Reframing Holocaust Testimony

Paperback | August 3, 2015

byNoah Shenker

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Institutions that have collected video testimonies from the few remaining Holocaust survivors are grappling with how to continue their mission to educate and commemorate. Noah Shenker calls attention to the ways that audiovisual testimonies of the Holocaust have been mediated by the institutional histories and practices of their respective archives. Shenker argues that testimonies are shaped not only by the encounter between interviewer and interviewee, but also by technical practices and the testimony process. He analyzes the ways in which interview questions, the framing of the camera, and curatorial and programming preferences impact how Holocaust testimony is molded, distributed, and received.

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Institutions that have collected video testimonies from the few remaining Holocaust survivors are grappling with how to continue their mission to educate and commemorate. Noah Shenker calls attention to the ways that audiovisual testimonies of the Holocaust have been mediated by the institutional histories and practices of their respec...

Noah Shenker is 6a Foundation Lecturer in Holocaust and Genocide Studies in the Australian Centre for Jewish Civilisation at Monash University.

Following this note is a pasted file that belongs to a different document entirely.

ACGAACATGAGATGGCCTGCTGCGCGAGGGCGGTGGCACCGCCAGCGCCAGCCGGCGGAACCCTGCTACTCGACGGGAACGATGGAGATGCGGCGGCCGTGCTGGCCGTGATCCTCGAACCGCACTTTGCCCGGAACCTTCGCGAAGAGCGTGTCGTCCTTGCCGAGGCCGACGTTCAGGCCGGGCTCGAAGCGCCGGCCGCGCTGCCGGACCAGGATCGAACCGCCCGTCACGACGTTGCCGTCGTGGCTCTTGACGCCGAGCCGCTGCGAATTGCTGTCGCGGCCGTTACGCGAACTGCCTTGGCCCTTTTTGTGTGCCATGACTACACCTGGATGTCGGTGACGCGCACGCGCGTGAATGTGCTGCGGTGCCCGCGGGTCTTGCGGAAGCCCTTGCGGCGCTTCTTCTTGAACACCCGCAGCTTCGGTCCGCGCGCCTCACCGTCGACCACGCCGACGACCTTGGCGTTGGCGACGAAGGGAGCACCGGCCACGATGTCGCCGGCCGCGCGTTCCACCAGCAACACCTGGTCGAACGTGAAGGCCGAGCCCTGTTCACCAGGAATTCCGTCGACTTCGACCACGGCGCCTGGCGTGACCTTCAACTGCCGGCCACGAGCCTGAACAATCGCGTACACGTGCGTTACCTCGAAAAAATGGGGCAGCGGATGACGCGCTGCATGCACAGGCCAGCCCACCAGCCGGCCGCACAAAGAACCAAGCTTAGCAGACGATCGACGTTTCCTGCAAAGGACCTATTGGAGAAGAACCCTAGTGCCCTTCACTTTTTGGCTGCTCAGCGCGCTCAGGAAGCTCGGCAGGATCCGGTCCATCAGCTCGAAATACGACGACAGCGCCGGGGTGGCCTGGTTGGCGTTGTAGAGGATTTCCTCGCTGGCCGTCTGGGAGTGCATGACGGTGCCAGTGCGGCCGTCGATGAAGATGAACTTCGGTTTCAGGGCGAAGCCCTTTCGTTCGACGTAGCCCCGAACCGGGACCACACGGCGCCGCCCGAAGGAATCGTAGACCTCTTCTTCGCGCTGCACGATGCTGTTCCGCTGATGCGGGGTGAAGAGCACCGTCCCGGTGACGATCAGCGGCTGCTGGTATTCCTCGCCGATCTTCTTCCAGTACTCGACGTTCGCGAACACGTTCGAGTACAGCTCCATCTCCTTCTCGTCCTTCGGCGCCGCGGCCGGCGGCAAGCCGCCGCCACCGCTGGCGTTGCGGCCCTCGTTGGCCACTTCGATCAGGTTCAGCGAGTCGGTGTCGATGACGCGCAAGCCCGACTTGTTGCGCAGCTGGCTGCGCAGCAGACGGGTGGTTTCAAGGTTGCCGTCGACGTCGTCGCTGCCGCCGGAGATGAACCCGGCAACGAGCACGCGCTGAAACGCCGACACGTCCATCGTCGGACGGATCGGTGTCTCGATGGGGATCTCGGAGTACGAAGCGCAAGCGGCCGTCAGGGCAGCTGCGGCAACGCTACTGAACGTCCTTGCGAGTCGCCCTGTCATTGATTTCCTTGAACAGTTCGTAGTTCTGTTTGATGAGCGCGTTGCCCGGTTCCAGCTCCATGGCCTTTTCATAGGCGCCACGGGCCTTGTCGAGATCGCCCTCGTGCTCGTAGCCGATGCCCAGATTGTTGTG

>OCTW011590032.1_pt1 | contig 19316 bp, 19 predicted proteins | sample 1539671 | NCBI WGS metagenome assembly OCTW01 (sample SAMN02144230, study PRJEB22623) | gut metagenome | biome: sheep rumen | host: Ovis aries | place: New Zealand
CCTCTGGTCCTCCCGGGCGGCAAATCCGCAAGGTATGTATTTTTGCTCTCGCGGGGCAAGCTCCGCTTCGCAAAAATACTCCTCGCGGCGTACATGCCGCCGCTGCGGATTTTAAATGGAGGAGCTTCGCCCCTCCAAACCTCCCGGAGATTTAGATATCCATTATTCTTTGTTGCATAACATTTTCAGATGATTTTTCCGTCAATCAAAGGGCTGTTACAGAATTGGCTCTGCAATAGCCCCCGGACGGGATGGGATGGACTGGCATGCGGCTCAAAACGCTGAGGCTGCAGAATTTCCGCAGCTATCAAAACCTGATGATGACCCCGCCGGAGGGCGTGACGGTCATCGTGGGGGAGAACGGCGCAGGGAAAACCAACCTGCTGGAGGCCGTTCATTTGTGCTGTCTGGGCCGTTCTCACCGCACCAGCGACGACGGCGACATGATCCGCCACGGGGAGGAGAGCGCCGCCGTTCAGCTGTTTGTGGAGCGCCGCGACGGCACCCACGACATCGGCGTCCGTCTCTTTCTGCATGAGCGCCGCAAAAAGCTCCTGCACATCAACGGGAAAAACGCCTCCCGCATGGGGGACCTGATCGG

Format:PaperbackDimensions:268 pages, 9 × 6 × 0.68 inPublished:August 3, 2015Publisher:Indiana University PressLanguage:English

The following ISBNs are associated with this title:

ISBN - 10:0253017130

ISBN - 13:9780253017130

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Extra Content

Table of Contents

Preface
Acknowledgments
Introduction
1. Testimonies from the Grassroots: The Fortunoff Video Archive for Holocaust Testimonies
2. The Centralization of Holocaust Testimony: The United States Holocaust Memorial Museum
3. The Cinematic Origins and the Digital Future of the USC Shoah Foundation
4. Telling and Retelling Holocaust Testimonies
Conclusion: Documenting Testimonies of Genocide through the Lens of the Holocaust
Notes
References
Index

Editorial Reviews

"Reframing Holocaust Testimony is essential reading for anyone working with survivor testimonies. Noah Shenker subtly and generously shows us how the survivors' recollection and transmission of their stories are shaped not only by their interviewers' questions, but also by the archival practices of the institutions that make them available to future listeners." -Marianne Hirsch, author of The Generation of Postmemory